When the Flyers first called up Morgan Frost back in late November, general manager Chuck Fletcher mentioned having some reservation.
The 22-year-old prospect was starting to hum at AHL affiliate Lehigh Valley, putting up three goals and 10 assists over his last 10 games. The development was clicking, exactly what the Flyers had wanted: Frost playing, building confidence and staying in a pattern.
"There was a little hesitation, from my end, in bringing up Morgan Frost last week because he was really starting to go," Fletcher said Nov. 30. "And I kept thinking, 'Gees, another two or three weeks would be great.' But you get to a point, you have to reward the right player."
The Flyers didn't have much of a choice. They were down two centers in Kevin Hayes and Derick Brassard and were desperate for offense. And Frost, a playmaking center, was performing like the Phantoms' best player.
But Frost developing and experiencing normalcy in Lehigh Valley for months, if not a full season, felt like the perfect world that eluded all parties.
On Monday, just over three months from his initial call-up, Frost was sent down to the Phantoms. The Flyers have gotten healthier at center (Brassard, Patrick Brown) and along the wing (Joel Farabee). They could get another center (Kevin Hayes) and winger (Wade Allison) back in the picture soon, possibly later this week.
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Before Frost's healthy scratch Saturday, he had been centering the Flyers' third line, most often between Gerry Mayhew and Max Willman. He had also seen stints with James van Riemsdyk, Oskar Lindblom and Travis Konecny.
The 2017 first-round pick has a top-six skill set. Playing him with top players, like a Claude Giroux or Cam Atkinson, can certainly help his game.
"We haven't had that luxury," Flyers interim head coach Mike Yeo said Monday. "We just didn't.
"We didn't have any centermen. I'm not going to play him on wing and I'm not going to play G on wing when we had completely no centermen."
After all, injuries at center are why Frost was summoned to the Flyers. They needed help there. The club had been marred by injury — especially down the middle of the ice — and needed Giroux and Frost at center.
"I think that he was in the right place," Yeo said. "We've tried to work with what we've had. I know that he's in a good spot going down there and I know he's in a good spot as far as his development goes."
At the end of the day, Frost had started struggling to produce. It's tough to fall back on the crutch of who he's playing with. It's a part of the equation, but it can't be all of it. Since Jan. 1, Frost had no goals and two assists in 18 games and 13:09 minutes per game. Overall, he's had 30 games with the big club this year (two goals, five assists). Having him back in a major role with the Phantoms right now won't stunt his development.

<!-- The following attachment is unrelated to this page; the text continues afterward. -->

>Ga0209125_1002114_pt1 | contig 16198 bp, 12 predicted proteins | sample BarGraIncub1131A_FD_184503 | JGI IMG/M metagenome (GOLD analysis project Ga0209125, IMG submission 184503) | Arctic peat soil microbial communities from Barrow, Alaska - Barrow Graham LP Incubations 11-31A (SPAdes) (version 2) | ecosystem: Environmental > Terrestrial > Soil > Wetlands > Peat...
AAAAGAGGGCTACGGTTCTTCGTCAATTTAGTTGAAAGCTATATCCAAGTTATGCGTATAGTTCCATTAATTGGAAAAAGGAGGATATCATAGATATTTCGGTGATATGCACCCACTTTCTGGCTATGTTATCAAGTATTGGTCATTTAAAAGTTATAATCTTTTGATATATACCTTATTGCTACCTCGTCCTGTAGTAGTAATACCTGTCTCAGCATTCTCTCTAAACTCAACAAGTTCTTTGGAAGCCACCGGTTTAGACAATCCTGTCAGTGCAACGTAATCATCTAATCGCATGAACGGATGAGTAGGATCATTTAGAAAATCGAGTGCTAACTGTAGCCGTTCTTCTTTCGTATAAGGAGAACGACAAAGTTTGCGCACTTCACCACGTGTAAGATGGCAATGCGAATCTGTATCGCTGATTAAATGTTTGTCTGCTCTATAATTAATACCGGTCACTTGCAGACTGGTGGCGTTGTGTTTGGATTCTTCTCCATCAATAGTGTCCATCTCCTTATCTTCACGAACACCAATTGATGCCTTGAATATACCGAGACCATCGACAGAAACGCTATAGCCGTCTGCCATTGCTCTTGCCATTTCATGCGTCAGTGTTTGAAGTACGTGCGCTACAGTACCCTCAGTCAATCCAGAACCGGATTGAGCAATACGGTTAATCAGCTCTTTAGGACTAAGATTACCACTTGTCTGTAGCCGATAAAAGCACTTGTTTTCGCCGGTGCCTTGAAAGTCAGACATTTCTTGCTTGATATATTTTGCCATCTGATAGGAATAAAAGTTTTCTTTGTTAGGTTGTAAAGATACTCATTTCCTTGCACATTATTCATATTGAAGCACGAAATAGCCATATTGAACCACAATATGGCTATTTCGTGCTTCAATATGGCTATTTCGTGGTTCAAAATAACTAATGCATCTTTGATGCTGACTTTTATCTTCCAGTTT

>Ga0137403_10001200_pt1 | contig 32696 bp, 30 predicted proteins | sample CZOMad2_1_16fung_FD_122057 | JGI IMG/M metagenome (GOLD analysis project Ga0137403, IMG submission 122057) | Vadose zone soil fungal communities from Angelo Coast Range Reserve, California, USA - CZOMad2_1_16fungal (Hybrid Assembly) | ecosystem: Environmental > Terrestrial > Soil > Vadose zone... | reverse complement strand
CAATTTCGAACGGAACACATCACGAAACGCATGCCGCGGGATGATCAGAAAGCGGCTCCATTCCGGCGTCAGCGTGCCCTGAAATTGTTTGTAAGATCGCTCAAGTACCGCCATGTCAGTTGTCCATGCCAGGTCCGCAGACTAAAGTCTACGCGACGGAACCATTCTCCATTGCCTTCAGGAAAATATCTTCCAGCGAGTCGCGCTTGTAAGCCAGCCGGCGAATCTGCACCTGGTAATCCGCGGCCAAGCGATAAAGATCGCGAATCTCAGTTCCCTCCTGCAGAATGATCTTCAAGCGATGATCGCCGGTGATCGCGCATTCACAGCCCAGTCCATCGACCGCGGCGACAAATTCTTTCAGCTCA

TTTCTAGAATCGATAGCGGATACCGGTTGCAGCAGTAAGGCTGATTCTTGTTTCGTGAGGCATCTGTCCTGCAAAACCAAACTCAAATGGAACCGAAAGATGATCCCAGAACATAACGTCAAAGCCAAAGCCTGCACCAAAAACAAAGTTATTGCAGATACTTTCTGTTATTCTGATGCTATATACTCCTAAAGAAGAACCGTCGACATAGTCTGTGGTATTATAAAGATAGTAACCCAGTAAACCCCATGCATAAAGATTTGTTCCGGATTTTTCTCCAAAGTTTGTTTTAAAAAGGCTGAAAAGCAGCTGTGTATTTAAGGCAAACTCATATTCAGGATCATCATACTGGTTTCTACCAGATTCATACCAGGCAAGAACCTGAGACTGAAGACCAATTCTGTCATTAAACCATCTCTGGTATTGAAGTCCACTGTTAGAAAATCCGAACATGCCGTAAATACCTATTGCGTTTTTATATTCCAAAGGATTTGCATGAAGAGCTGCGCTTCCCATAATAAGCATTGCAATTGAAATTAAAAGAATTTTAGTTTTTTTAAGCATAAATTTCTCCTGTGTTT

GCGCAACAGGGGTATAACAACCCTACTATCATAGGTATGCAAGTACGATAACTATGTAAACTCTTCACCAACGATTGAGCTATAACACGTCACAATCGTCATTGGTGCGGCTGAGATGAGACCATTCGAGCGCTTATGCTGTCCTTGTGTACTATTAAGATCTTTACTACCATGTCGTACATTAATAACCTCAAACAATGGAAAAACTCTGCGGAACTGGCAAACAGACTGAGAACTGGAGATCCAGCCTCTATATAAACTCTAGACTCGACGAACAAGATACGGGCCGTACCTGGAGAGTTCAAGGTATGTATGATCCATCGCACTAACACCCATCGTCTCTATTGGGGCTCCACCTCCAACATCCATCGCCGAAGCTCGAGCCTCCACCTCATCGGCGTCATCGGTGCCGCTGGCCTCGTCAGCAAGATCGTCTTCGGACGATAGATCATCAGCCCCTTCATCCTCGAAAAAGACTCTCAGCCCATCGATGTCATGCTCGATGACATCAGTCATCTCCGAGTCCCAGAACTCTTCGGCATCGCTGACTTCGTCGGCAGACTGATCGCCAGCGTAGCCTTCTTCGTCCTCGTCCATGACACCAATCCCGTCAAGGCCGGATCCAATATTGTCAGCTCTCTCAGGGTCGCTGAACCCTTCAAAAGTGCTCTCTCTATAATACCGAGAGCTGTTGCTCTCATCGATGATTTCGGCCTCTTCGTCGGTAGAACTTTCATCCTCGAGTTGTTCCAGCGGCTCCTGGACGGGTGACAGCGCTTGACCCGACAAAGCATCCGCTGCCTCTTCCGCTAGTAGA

It should help.
"It's kind of cliché, but I'm just trying to do the little things right," Frost said six days ago. "That's kind of what's been harped to me a little bit is take care of your own end. I'm honestly just trying to compete and win more battles than normal. Maybe some of the offense isn't coming for me right now, but I think if I can show that I can play consistently at both ends of the ice, play in my own end, do the little things, then hopefully that'll keep me up here."
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As a result of the coronavirus pandemic and his shoulder injury last season, Frost had played only two pro hockey games over a span of 560-plus days before his three preseason games ahead of this year.
With the 16-26-10 Flyers set to "aggressively retool" by the March 21 trade deadline, there's a good chance Frost will be back with the big club at some point before this 2021-22 season is over.
"When I had a little sit-down with him there this morning, there are so many positives that I've seen," Yeo said. "I think the main thing for him is don't be discouraged by going down right now. It's an opportunity to work on one side of it; obviously there's the side up here where you're forced to be on minute after minute, you can't take a shift off. I'm urging with him, we're urging with him and pleading with him to try to keep that same type of mentality, which will allow him, in my opinion, to dominate at that level.
"The other part of the conversation is it's tough to get confidence, it's tough to build that confidence, that offensive confidence in this league. This is an unforgiving league where you're playing against the best defenders night after night. So there's an opportunity for him there to go out and build that into his game.
"This is what's right for Morgan, there's no question that this is what's right. There's a good chance that he could end up back in our lineup very soon. Really, that's the message to him. You have to treat every single day that you're down there as a way of preparing for that moment when you're getting back up here. The confidence has been shown to him, it's been relayed to him, that I have in him, that the organization has in him. ... He just has to go down and continue to take advantage of that opportunity to play, build the confidence that so when he comes up here, his goal should be to never go back there again. That's what we're cheering for here."
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